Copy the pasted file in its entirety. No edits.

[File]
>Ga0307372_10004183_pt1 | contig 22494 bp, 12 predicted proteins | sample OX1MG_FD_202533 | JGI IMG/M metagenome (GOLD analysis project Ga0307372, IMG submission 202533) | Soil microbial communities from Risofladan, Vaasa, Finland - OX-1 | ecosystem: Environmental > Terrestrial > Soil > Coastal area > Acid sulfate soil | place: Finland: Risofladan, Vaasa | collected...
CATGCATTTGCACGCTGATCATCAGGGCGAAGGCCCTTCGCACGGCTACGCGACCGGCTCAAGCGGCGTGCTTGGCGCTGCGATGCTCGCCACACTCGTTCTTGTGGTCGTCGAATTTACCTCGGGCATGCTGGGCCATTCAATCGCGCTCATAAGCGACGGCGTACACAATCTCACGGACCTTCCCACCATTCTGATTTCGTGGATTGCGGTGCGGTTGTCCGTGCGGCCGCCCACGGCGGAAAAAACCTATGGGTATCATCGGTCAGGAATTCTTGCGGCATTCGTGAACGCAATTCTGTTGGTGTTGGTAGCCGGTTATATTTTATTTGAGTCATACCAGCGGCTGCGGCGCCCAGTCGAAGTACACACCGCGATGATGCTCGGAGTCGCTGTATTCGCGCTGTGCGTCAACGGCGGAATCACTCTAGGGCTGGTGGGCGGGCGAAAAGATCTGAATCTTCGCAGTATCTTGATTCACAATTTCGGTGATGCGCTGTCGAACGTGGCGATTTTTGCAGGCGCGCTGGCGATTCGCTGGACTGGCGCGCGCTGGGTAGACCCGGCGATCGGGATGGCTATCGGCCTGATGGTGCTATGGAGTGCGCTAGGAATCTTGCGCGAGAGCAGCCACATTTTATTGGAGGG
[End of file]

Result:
>Ga0307372_10004183_pt1 | contig 22494 bp, 12 predicted proteins | sample OX1MG_FD_202533 | JGI IMG/M metagenome (GOLD analysis project Ga0307372, IMG submission 202533) | Soil microbial communities from Risofladan, Vaasa, Finland - OX-1 | ecosystem: Environmental > Terrestrial > Soil > Coastal area > Acid sulfate soil | place: Finland: Risofladan, Vaasa | collected...
CATGCATTTGCACGCTGATCATCAGGGCGAAGGCCCTTCGCACGGCTACGCGACCGGCTCAAGCGGCGTGCTTGGCGCTGCGATGCTCGCCACACTCGTTCTTGTGGTCGTCGAATTTACCTCGGGCATGCTGGGCCATTCAATCGCGCTCATAAGCGACGGCGTACACAATCTCACGGACCTTCCCACCATTCTGATTTCGTGGATTGCGGTGCGGTTGTCCGTGCGGCCGCCCACGGCGGAAAAAACCTATGGGTATCATCGGTCAGGAATTCTTGCGGCATTCGTGAACGCAATTCTGTTGGTGTTGGTAGCCGGTTATATTTTATTTGAGTCATACCAGCGGCTGCGGCGCCCAGTCGAAGTACACACCGCGATGATGCTCGGAGTCGCTGTATTCGCGCTGTGCGTCAACGGCGGAATCACTCTAGGGCTGGTGGGCGGGCGAAAAGATCTGAATCTTCGCAGTATCTTGATTCACAATTTCGGTGATGCGCTGTCGAACGTGGCGATTTTTGCAGGCGCGCTGGCGATTCGCTGGACTGGCGCGCGCTGGGTAGACCCGGCGATCGGGATGGCTATCGGCCTGATGGTGCTATGGAGTGCGCTAGGAATCTTGCGCGAGAGCAGCCACATTTTATTGGAGGG